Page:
Book Review – Craving by Helen Hardt

Book Review – Craving by Helen Hardt
Book Review – Craving by Helen HardtCraving by Helen Hardt
Series: Steel Brothers Saga #1
Published by Waterhouse Press
Publication date: May 18, 2016
Genres: Erotica, Romance
288 pages
Format: eBook
Source: Borrowed

After being left at the altar, Jade Roberts seeks solace at her best friend’s ranch on the Colorado western slope. Her humiliation still ripe, she doesn't expect to be attracted to her friend’s reticent brother, but when the gorgeous cowboy kisses her, all bets are off.

Talon Steel is broken. Having never fully healed from a horrific childhood trauma, he simply exists, taking from women what is offered and giving nothing in return...until Jade Roberts catapults into his life. She is beautiful, sweet, and giving, and his desire for her becomes a craving he fears he'll never be able to satisfy.

Passion sizzles between the two lovers...but long-buried secrets haunt them both and may eventually tear them apart.

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Work has been really crazy for me, so I’ve been on the hunt for quick, mindless romances to read. I remember seeing this series all over the place—on social media, advertisements on prominent bloggers’ websites. I thought with so many popular bloggers essentially endorsing this author’s work with their ad space and posts, that this would be a promising pick. There was so much about this book that was eyeroll-worthy and nauseating.  I’ve learned my lesson to not take book bloggers’ ads as anything more than a paycheck. Helen Hardt’s CRAVING may be one of the worst books I’ve picked up this year.

There wasn’t anything in this book that was done well, which is why the rating is what it is. The writing was terrible. The plot was a patchwork of romantic cliches gone bad. The characters were failed attempts at being three-dimensional. To make matters worse, Talon and Jade’s (yes, that’s their names) story isn’t over! Yes, my friends, this book ends on a cliffhanger because one book wasn’t enough.

The hero’s name is Talon Steele. Get it? He’s a man’s man, so he needs a manly man man name. Something that I hate in novels is when an author uses mental illness to create character death. You see, Talon has “the PTSD” because he’s a veteran and because of that, he has all these “walls” built up around him. Talon’s family talks about his “walls” over and over again. This was the shallowest depiction of PTSD I’ve ever seen in a novel.

Jade’s fiancé left her at the alter, so she goes to live with the Steele family. She meets her best friend’s brothers for the first time, including the hardened and emotionally unavailable Talon. The two are instantly attracted to each other. Right after meeting her, he says he “wasn’t sure any amount of distance would ease [his] craving.”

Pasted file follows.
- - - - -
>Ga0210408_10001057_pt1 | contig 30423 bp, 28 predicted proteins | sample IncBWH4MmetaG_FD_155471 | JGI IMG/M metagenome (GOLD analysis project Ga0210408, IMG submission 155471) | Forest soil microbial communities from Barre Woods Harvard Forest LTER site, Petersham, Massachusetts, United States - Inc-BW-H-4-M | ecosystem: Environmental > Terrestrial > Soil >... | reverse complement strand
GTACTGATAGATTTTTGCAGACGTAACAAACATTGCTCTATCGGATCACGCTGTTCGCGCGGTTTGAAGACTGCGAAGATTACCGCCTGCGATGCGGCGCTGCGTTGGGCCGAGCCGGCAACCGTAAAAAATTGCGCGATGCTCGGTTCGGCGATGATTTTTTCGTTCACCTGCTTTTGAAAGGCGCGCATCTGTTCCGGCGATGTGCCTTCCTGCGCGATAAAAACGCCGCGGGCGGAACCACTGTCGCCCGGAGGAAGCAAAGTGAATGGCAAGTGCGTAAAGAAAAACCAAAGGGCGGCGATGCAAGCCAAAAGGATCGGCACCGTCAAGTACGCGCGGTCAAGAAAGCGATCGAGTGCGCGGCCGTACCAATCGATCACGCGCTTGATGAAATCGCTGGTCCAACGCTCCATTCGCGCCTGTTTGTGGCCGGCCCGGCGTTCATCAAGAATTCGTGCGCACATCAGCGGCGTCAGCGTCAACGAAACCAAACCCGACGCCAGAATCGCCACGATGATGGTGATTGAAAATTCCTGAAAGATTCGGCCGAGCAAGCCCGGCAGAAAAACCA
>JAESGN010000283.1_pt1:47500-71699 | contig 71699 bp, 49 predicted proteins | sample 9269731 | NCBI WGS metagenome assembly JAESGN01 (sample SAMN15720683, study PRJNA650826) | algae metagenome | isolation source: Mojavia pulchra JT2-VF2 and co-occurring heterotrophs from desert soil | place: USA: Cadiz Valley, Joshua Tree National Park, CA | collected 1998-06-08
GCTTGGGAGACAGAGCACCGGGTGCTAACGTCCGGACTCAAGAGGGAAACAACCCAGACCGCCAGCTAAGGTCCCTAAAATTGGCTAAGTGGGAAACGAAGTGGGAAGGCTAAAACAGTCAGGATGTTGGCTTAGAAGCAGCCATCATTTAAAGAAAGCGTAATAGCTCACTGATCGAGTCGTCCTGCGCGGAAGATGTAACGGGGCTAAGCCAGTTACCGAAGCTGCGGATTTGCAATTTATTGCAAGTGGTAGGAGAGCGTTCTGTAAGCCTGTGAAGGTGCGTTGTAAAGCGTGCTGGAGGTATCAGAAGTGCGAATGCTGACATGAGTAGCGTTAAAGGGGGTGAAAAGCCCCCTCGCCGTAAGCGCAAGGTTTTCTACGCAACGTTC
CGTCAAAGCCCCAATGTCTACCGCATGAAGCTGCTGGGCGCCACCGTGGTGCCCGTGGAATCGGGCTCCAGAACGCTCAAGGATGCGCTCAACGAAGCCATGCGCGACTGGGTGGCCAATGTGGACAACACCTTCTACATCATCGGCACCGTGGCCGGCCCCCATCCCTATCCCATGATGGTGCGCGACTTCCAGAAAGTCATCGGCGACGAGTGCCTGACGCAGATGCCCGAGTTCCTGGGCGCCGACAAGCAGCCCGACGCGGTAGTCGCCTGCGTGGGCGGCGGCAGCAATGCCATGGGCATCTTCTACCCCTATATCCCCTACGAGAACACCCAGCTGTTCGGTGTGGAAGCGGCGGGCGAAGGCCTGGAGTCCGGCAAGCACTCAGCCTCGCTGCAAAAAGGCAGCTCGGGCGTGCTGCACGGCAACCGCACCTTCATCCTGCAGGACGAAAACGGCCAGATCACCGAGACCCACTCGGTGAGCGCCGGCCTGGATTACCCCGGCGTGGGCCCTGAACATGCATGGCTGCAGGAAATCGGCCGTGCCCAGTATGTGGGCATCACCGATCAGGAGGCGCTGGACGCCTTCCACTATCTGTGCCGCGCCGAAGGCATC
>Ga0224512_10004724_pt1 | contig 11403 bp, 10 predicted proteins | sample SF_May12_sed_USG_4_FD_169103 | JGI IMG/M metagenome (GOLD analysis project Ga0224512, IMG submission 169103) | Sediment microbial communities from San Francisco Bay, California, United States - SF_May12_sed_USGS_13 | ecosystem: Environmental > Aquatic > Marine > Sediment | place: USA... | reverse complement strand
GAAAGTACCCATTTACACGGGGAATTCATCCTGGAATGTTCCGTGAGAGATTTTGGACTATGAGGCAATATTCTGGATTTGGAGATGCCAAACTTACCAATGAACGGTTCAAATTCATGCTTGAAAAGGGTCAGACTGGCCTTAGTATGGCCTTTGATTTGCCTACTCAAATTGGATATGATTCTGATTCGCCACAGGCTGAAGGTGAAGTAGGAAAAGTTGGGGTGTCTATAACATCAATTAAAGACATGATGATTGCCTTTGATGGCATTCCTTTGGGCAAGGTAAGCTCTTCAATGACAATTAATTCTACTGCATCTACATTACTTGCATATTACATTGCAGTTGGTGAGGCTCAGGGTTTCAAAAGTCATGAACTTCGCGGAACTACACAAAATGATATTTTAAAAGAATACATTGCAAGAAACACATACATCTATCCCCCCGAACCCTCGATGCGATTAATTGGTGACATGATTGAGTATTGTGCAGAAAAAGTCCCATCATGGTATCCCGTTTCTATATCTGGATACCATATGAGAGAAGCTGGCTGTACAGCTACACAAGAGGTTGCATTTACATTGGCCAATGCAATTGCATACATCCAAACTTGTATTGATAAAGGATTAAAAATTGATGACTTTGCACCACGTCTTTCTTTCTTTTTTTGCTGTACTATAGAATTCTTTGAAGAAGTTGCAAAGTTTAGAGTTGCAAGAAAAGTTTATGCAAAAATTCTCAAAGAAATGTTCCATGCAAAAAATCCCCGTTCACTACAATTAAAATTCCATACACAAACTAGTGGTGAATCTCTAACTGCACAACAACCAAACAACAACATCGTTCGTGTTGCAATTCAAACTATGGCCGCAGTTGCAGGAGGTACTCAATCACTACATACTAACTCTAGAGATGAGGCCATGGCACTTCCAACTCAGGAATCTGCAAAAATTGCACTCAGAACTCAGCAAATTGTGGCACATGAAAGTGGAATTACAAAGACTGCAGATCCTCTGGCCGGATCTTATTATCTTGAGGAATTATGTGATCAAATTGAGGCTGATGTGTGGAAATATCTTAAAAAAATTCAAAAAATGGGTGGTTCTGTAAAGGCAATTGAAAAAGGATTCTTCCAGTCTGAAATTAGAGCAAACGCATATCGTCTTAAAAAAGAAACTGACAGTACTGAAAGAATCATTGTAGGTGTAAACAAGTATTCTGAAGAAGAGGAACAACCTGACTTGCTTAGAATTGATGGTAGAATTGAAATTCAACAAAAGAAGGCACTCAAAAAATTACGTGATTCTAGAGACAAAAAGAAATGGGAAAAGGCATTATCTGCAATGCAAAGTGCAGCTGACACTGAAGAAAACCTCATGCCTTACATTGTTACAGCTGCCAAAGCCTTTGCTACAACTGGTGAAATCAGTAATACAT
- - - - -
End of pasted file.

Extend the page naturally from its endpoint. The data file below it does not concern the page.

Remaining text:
The two meet frequently at midnight while an insomniac Talon sits in the kitchen staring at a glass of water (something you learn is tied to his troubled past). It doesn’t take long for poorly developed chemistry to force both of them to act on it. Of course, Jade has to agree that what they have can only ever be sex and he she can’t ever love him. Of course.

There are some legal inaccuracies that really bothered me since I’ve been through what Jade has been through. Her bar results come in and she finds out she passes. The exact same day she gets a job doing municipal court issues with the city attorney. Without ever interning in this area of law, she’s an instant expert and advising her clients on her first day what will likely happen in their case. This wouldn’t happen. Even if you interned in the area of the law you practice, your boss wouldn’t let you tell clients these types of things. With Jade, she hadn’t ever practiced in this area, so there is no way that she would have known what she was doing. It just made no sense.

The writing in this book was atrocious. For example, in one scene, the author clues the reader in (unnecessarily) to how Jade unwraps her fast food (side note: this is right after they met for the first time). These are direct quotes:

“The paper from her burger crinkled as she wadded it up and put it in the bag. When she reached to grab mine out of my lap and her fingers grazed the inside of my thigh, my dick stiffened. Yeah, just what I didn’t need—a boner in the fucking car. She wadded up my paper and tossed it in the bag as well.”

In another scene, the author takes up several pages (I read this on my Kindle) describing in excruciating detail the sandwich that Jade makes for Talon—something that blows his mind—which is confusing because it’s a grilled cheese sandwich with a tomato on it. It’s nothing revolutionary.

The author’s repetitious word choices were problematic. Talon describes Jade’s body or breasts as lucious at least 4 times in the first half. The reader is constantly reminded of Jade’s blue eyes. Over and over and over again.

The sex scenes were void of romance, chemistry, or steam. Talon’s dirty talk did nothing for me. His clinical use of the word “areola” and talks of stuffing Jade’s vagina with his manhood only made me want to puke. Come on, a vagina is not a turkey. It doesn’t need to be stuffed.

The one good thing I can say about this book is that at 288 pages its length makes it a quick read but unfortunately not a painless one. I can’t recommend this book to anyone, even lovers of erotic romances.

* I borrowed this book from my library.

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